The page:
DCIS (ductal carcinoma in situ) is the most common form of non-invasive breast cancer and is considered stage 0 cancer. While DCIS isn’t considered life threatening, it does increase the risk of developing invasive breast cancer later in life.
DCIS usually is treated with surgery to remove the cancer -- lumpectomy in most cases. After surgery, hormonal therapy may be recommended if the DCIS is hormone-receptor-positive (most are). Radiation therapy also is recommended for many women. Both hormonal therapy and radiation help reduce the risk of the DCIS recurring (coming back), as well as the risk of invasive cancer.
Routine radiation therapy after DCIS surgery was common in the past, but some newer DCIS treatment guidelines say that women at low risk for recurrence may be able to skip radiation therapy after surgery. Still, the definition of low risk isn't always clear.
A study has found that a prognostic score, calculated from a set of risk factors that are easy to measure, may help figure out which women get survival benefits from radiation therapy after DCIS surgery and which women do not.
The study was published online on Feb. 1, 2016 by the Journal of Clinical Oncology. Read the abstract of “Patient Prognostic Score and Associations With Survival Improvement Offered by Radiotherapy After Breast-Conserving Surgery for Ductal Carcinoma In Situ: A Population-Based Longitudinal Cohort Study.”
This study was a retrospective study, which means the researchers analyzed information that was collected before the study was designed. Some doctors think that the results of retrospective studies aren’t as strong as studies that are designed first and then collect new information specifically for that study.
The researchers looked in the SEER databases to identify 32,144 women diagnosed with DCIS between 1988 and 2007 who had lumpectomy (also called breast-conserving surgery):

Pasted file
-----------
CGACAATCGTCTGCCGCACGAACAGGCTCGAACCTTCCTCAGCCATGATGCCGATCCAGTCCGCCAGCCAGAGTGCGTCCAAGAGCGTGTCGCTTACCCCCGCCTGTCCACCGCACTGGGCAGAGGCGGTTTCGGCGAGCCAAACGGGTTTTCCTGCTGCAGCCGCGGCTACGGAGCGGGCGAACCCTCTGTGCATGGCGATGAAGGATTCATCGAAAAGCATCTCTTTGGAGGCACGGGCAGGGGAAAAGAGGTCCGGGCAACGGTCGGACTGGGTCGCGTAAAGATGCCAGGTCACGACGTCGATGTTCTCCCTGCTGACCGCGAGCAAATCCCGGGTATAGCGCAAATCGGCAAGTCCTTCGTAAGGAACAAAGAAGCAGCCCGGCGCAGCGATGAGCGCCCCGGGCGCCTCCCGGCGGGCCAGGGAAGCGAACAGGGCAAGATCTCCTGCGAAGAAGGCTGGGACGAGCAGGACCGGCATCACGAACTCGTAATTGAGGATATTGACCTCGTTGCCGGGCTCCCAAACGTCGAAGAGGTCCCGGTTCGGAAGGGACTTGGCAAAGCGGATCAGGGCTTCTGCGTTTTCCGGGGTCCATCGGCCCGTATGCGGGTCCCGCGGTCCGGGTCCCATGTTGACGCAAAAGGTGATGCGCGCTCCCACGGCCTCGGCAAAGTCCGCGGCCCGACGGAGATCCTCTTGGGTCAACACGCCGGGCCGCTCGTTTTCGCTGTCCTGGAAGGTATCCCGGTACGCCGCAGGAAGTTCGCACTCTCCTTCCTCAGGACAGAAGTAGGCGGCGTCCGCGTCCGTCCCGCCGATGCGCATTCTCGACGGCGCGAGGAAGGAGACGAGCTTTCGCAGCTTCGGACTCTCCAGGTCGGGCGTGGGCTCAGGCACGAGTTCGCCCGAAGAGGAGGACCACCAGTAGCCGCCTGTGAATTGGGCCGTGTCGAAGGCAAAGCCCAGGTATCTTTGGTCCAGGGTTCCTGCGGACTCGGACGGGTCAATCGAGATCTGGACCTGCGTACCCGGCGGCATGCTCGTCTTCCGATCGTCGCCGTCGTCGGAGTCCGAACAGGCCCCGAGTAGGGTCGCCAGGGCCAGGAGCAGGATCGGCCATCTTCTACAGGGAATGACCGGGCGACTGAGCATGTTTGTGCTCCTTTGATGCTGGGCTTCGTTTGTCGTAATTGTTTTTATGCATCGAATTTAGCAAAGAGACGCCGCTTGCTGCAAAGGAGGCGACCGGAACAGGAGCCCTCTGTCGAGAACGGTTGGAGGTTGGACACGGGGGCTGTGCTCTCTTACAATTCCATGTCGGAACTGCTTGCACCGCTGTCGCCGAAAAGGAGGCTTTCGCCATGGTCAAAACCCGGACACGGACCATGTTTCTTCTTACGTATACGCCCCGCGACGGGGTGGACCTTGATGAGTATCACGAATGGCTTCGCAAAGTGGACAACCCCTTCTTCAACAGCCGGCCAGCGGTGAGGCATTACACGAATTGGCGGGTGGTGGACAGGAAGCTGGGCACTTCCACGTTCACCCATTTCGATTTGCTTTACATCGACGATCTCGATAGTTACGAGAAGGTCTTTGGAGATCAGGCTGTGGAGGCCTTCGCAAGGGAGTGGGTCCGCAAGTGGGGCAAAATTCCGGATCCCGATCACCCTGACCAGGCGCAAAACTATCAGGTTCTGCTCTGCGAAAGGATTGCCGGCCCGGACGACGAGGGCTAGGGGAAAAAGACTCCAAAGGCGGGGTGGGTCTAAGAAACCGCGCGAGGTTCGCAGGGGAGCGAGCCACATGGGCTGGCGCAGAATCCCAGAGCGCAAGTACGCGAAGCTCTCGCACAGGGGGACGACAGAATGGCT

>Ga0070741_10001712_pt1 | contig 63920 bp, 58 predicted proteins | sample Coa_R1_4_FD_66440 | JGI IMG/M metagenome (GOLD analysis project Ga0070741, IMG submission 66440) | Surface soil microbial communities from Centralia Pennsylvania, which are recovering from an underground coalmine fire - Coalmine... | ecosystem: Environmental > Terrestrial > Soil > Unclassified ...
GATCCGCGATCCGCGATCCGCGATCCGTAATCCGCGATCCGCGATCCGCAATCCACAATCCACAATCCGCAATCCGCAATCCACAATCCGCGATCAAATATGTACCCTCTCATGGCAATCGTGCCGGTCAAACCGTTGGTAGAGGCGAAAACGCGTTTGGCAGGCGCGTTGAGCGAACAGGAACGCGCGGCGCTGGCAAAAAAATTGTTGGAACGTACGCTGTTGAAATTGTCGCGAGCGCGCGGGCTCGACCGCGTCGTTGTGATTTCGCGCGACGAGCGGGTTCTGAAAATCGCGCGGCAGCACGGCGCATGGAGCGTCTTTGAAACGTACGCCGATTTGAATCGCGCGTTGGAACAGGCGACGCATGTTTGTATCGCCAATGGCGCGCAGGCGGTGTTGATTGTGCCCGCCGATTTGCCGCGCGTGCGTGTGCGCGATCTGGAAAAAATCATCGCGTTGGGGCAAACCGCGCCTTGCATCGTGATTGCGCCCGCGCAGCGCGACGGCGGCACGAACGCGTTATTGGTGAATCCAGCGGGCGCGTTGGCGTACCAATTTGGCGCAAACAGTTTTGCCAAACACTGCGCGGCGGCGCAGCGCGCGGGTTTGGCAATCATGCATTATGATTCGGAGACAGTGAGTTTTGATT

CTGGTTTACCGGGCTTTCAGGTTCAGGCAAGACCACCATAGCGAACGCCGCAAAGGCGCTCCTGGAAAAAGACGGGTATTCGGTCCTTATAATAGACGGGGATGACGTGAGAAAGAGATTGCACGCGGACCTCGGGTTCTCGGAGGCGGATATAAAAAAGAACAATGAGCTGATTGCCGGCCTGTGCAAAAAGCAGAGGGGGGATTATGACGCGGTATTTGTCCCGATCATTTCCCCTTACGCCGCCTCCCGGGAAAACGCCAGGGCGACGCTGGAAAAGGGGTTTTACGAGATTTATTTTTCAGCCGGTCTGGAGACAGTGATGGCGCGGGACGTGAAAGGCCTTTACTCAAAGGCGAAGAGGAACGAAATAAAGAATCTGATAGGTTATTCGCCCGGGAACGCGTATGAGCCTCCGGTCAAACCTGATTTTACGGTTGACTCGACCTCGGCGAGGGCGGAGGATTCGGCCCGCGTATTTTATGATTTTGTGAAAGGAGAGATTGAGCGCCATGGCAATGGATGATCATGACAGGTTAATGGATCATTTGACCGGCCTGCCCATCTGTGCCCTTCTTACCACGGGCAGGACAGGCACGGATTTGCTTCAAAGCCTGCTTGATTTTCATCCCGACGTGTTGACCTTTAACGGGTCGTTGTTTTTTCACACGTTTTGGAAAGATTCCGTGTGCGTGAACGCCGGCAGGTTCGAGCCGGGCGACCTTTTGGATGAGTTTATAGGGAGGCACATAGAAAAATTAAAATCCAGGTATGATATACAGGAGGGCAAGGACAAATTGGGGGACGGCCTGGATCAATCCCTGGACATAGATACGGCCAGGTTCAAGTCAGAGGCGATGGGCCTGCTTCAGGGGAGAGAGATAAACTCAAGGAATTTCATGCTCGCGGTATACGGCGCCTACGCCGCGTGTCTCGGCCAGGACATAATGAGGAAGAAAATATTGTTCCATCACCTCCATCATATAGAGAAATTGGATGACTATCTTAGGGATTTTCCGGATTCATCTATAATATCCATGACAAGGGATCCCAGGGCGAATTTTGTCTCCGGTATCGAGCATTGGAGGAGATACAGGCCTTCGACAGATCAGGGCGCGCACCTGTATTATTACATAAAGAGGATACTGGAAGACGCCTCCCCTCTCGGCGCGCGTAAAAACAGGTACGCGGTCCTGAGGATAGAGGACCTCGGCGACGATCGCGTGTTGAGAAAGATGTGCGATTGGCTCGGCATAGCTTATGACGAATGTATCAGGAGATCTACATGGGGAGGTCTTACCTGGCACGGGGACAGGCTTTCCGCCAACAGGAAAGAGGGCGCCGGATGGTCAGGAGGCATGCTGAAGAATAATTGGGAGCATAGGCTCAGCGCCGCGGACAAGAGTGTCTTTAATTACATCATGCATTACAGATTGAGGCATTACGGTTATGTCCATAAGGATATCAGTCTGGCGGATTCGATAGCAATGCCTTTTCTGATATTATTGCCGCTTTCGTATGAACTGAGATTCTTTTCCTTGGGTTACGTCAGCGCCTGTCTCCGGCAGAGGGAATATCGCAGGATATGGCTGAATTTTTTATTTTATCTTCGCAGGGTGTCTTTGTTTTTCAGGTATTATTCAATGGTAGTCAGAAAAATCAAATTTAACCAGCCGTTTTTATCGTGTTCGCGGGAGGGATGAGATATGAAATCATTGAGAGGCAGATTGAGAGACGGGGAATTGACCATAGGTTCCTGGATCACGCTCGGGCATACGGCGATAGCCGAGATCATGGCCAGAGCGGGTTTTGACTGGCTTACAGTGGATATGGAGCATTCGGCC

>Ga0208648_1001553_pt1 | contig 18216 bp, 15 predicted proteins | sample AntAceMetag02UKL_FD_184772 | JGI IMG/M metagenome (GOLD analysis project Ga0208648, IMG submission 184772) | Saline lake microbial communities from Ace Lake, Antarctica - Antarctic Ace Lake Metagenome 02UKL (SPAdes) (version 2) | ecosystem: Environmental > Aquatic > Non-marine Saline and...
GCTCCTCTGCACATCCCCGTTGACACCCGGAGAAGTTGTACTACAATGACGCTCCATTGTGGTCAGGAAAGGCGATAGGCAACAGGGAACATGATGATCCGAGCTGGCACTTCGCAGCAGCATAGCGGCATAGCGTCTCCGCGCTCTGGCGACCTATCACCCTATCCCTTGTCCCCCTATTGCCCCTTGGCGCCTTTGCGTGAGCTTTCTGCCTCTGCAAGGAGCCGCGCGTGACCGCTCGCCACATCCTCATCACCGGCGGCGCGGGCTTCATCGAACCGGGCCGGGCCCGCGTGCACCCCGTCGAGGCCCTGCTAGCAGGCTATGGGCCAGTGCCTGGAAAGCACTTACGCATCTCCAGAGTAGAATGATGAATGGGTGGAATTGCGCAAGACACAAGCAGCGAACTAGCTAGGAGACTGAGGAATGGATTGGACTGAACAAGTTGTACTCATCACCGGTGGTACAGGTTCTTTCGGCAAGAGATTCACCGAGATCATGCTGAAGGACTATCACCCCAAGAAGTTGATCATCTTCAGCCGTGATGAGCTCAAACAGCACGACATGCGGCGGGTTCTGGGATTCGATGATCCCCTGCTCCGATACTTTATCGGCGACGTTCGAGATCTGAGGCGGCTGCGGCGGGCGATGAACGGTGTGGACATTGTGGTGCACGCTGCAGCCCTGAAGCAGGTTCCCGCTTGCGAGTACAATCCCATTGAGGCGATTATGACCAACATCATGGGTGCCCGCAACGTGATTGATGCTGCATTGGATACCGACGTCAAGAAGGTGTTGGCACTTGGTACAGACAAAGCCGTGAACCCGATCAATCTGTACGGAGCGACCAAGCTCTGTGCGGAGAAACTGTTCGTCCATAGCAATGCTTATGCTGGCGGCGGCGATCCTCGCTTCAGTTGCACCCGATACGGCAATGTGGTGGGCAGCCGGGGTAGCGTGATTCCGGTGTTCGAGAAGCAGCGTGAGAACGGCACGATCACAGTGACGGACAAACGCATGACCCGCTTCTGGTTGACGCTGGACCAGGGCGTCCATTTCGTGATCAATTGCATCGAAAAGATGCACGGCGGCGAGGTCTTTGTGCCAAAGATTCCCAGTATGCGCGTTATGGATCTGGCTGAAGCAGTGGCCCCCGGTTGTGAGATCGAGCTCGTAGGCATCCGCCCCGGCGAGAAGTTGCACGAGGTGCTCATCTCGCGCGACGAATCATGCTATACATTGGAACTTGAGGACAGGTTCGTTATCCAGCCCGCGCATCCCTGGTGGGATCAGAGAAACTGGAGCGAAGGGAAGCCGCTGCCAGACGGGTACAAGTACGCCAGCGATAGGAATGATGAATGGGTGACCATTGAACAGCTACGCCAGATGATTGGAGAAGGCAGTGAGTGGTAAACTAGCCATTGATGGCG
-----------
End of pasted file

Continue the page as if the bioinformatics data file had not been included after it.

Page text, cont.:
- 20,329 women (63.2%) had radiation therapy after lumpectomy
- 11,815 women (36.8%) didn’t have radiation therapy after lumpectomy
SEER databases are large registries of cancer cases from sources throughout the United States maintained by the National Institutes of Health.
The women in the study ranged in age from 20 to more than 80 years old. Most of the women (82%) were white and more than 50% were married.
In women who didn’t get radiation therapy after lumpectomy:
- 60% of the DCIS was between 1 mm and 9 mm in size; about 24% was between 10 and 19 mm in size
- 47.4% of the DCIS was grade 2 and 30.4% was grade 3
- 4.7% of the DCIS was estrogen-receptor-negative, 29.1% was estrogen-receptor-positive, and 66.2% had an unknown estrogen-receptor status
In women who did get radiation therapy after lumpectomy:
- 48.5% of the DCIS was between 1 mm and 9 mm in size; about 32% was between 10 and 19 mm
- 39% of the DCIS was grade 2 and 48.5% was grade 3
- 8.4% of the DCIS was estrogen-receptor-negative, 39.1% was estrogen-receptor-positive, and 52.5% has an unknown estrogen receptor status
Overall, 304 women died from breast cancer during about 8 years of follow-up:
- 1.8% of the women in the radiation group died from breast cancer
- 2.1% of the women who didn’t get radiation died from breast cancer
The researchers assigned each woman a prognostic score from 0 to 6 calculated from three risk factors:
- nuclear grade (how abnormal the cells look under a microscope)
- the woman’s age
- the size of the DCIS
Women with a higher nuclear grade, younger age, and/or larger sized DCIS had a higher prognostic score. Women with a lower nuclear grade, older age, and/or smaller DCIS had a lower prognostic score.
Earlier research has shown that this prognostic score can help predict the likelihood of recurrence, but until this study, no one had looked at whether the prognostic score could help make treatment decisions based on long-term survival.
The researchers found that women with higher prognostic scores got survival benefits from radiation therapy after lumpectomy. Women with prognostic scores of 4 or 5 were about 70% less likely to die from breast cancer if they received radiation therapy compared to women with similar prognostic scores who didn’t get radiation.